Three screenshots showing Filteroff's virtual speed-dating platform.
Filteroff, a free app where users can sign up for virtual speed-dating events, aims to bring back the human element to online dating. — Filteroff

Filteroff: Raised $2.4 million in funding by answering ‘the desire from singles to bring back the human element to online dating’

Zach Schleien, Co-Founder and CEO

We built [speed dating app] Filteroff to facilitate authentic connections for singles. We believe in dating people, not profiles. When the pandemic hit the United States, people felt extremely disconnected. They turned to FaceTime and Zoom. This was an opportunity for Filteroff to help singles around the country and provide connection.

Filteroff is a free iOS, Android, and web application. Singles can sign up and RSVP to a particular virtual speed-dating event that interests them. They can then go on up to 10 virtual speed dates, three minutes each. If they're a match, they can then message or video chat for as long as they'd like.

Filteroff raised $2.4 million in October 2021 from a Fortune 500 company, allowing them to expand their team and marketing efforts. To date, Filteroff has hosted over 13,000 virtual speed-dating events and now offers in-person singles events as well.

Filteroff will be known as the dating app that offers human connection, providing a video-first experience. We have seen a desire from singles to bring back the human element to online dating. On Filteroff, you can meet like-minded singles by attending a variety of our themed and city-based speed dating events.

 Screens showing virtual offices in Rehive by Frameable.
Remote-work tech platform Frameable created Rehive.tv, a virtual space that functions like an office, allowing workers to work privately or collaboratively. — Frameable

Frameable: Landing small businesses to S&P 500 companies as clients with work-from-home tech that’s the ‘virtual equivalent of your office’

Adam Riggs, founder and CEO

[At remote-work tech platform Frameable], our event business at Socialhour.com [which hosts virtual conferences, trade shows and galas] has taken off during the pandemic, and it has been a big part of our business the last couple of years.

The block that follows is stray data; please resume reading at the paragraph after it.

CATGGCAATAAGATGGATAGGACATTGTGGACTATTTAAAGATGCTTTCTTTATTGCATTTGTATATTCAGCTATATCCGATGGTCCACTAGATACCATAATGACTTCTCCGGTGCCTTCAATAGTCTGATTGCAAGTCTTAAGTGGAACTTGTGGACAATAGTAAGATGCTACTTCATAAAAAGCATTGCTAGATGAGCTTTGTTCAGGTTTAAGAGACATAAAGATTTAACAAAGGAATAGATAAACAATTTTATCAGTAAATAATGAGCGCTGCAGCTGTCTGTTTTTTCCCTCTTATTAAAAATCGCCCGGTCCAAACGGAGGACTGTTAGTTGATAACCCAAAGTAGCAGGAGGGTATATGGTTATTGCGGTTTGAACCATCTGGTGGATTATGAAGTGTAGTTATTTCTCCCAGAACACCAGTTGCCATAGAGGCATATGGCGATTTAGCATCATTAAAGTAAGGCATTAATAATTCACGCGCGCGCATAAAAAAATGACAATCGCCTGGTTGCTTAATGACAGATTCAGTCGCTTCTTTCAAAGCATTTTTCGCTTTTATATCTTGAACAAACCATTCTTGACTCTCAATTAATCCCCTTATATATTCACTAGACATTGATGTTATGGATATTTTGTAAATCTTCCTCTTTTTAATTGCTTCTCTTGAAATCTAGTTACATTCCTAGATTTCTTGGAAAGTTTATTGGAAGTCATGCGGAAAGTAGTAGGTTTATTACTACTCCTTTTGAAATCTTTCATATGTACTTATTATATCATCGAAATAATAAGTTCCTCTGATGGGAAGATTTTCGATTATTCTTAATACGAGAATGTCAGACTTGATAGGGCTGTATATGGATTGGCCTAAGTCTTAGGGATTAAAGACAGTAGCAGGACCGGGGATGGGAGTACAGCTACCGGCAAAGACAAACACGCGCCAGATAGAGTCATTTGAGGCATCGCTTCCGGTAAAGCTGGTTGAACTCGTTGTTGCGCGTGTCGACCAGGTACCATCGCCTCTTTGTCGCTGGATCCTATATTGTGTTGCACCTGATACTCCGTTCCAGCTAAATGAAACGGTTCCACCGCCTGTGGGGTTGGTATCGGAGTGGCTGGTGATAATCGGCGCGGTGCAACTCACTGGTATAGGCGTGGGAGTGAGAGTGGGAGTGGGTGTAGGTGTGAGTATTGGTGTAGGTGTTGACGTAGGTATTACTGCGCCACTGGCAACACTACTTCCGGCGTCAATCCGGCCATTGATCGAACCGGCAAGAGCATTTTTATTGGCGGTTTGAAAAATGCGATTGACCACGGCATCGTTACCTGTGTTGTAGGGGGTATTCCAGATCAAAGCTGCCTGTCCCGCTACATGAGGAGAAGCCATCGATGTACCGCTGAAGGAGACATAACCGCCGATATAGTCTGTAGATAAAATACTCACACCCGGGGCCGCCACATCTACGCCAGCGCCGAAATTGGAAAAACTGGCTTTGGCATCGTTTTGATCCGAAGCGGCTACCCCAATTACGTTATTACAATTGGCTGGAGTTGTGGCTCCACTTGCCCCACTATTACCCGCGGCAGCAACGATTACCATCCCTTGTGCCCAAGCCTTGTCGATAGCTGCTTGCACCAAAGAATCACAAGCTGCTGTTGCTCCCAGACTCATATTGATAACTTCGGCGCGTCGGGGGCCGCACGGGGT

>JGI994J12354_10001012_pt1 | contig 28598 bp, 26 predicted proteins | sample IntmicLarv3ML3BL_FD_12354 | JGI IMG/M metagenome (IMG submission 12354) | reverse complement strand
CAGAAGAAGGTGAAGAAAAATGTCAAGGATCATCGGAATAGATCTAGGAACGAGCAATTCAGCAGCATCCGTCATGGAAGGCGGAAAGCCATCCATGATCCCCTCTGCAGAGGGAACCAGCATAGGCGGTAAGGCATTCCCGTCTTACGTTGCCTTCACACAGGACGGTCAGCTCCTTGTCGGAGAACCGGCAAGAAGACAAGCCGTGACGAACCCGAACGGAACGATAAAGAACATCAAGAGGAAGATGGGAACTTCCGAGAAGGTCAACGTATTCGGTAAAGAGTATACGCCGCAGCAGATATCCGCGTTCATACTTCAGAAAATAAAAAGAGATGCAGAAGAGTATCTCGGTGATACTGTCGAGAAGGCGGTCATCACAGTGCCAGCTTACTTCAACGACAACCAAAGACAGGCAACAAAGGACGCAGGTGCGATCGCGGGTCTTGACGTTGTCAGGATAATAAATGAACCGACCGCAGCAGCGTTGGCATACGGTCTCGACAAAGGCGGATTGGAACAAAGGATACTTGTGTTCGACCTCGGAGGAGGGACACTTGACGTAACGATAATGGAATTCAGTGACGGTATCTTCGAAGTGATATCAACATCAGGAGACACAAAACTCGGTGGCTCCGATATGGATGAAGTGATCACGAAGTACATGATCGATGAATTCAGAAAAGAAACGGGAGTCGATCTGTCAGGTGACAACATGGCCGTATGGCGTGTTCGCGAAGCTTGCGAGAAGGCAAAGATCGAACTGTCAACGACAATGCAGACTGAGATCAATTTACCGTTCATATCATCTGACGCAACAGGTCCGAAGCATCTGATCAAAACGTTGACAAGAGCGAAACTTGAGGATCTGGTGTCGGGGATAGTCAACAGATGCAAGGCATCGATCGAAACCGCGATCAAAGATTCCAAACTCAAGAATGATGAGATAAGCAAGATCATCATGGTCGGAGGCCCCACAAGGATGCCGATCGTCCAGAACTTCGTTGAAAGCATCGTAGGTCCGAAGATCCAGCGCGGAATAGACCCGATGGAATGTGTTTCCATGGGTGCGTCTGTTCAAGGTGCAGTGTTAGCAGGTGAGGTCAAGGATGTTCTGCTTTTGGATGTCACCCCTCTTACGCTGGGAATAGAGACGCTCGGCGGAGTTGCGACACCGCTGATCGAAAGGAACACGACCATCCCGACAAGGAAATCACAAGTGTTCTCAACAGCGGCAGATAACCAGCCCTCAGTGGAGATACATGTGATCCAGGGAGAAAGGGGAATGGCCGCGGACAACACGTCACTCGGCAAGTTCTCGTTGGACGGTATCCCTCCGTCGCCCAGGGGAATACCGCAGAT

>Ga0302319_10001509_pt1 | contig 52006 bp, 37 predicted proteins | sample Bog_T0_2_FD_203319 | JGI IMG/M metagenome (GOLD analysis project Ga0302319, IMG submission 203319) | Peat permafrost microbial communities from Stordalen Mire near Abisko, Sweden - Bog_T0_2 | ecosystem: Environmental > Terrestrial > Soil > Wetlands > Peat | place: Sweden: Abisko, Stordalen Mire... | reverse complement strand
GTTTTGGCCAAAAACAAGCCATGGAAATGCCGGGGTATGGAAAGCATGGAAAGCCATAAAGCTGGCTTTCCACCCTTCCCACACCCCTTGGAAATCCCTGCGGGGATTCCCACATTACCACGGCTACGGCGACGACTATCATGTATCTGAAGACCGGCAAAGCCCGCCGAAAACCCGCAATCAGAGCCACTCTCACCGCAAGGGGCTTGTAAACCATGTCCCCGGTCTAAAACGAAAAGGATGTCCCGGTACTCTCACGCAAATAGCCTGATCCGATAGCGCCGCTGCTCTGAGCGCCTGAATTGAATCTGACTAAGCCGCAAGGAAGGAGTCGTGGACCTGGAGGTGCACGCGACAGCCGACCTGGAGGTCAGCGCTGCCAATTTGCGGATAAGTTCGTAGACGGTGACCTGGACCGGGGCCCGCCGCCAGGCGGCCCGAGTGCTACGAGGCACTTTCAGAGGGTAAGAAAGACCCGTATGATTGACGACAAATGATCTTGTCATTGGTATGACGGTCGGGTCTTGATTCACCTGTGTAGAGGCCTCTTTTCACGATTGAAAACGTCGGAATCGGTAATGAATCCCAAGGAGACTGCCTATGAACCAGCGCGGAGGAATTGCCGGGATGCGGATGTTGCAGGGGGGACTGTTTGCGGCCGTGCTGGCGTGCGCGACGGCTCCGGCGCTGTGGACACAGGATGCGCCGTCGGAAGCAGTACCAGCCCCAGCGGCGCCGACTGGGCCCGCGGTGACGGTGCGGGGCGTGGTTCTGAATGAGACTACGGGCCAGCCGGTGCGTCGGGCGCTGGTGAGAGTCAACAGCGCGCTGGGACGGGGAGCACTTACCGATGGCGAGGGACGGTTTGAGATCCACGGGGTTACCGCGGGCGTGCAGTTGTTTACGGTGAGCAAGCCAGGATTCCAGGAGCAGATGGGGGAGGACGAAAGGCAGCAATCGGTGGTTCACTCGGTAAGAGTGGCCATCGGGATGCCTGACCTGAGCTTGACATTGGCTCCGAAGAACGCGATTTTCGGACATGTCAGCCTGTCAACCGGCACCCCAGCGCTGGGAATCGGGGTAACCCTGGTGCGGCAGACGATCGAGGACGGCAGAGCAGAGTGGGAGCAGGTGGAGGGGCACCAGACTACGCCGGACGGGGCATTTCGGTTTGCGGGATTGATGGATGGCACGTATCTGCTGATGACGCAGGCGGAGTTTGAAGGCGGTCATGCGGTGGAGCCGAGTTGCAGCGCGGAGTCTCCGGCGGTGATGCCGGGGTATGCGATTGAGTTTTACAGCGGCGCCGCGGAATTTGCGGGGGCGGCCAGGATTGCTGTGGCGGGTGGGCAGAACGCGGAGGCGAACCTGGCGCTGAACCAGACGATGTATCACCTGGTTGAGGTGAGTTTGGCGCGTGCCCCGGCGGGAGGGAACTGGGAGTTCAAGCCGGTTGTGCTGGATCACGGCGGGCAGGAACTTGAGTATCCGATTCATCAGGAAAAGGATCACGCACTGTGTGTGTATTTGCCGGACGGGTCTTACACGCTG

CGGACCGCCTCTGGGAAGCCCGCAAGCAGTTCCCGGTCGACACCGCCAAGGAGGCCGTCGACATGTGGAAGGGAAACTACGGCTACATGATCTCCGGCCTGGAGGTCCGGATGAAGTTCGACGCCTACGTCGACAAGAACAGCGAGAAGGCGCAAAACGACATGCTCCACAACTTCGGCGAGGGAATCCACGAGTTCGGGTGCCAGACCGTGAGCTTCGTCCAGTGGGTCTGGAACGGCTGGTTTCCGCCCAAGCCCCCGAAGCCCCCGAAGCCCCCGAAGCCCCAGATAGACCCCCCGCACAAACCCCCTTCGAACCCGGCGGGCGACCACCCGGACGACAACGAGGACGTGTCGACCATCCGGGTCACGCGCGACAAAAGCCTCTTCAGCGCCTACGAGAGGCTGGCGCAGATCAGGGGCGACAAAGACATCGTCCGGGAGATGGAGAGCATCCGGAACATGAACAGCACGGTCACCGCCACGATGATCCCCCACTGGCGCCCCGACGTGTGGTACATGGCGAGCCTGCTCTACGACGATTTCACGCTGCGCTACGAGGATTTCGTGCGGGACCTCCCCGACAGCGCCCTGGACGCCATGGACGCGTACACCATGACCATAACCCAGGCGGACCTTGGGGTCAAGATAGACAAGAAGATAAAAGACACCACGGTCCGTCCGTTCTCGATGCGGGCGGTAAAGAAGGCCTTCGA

The other product we have that is closely related is called Rehive.tv. It’s a virtual equivalent of your office — a virtual space that allows you to work alone or collaborate with others.

There are a lot of unscheduled interactions that are part of being in a physical office, and Rehive enables that. Basically, each room is a video meeting room. People can signal that they are present, what they are working on, and if they are available. In some rooms, people are working together. There’s a lot of information you can take in with more visual cues.

We built this product to help ourselves work during this difficult period. We went 100% remote, and we realized that our event product had a core set of ingredients for a persistent space. [A persistent space in the workplace refers to a set of digital tools that remain accessible and consistently organized over time, such as chat sessions or a space to share files.]

We are making improvements almost every day. If you are an attendee at a virtual event, the design doesn’t have to be perfect, but if it is your virtual space that you work in every day, you will not be as tolerant.

There are a mix of companies [that are currently testing Rehive]. Some are S&P 500 companies, and there are some small teams using it.

We think there’s a whole swath of versions of persistent virtual spaces that could change what it means to work remotely in the future. A lot of companies are looking at remote work and what it means for recruiting, and for retention, and for sustainability. The only options available to them today are remote work with meeting software or forcing people to commute.

People get tired of meeting software. It serves its purpose, but there are also a lot of things it can’t do. Our persistent virtual space has a high correlation with familiar physical office cues. We are creating this based on what a fulfilling and remote working space looks like.

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Published June 22, 2022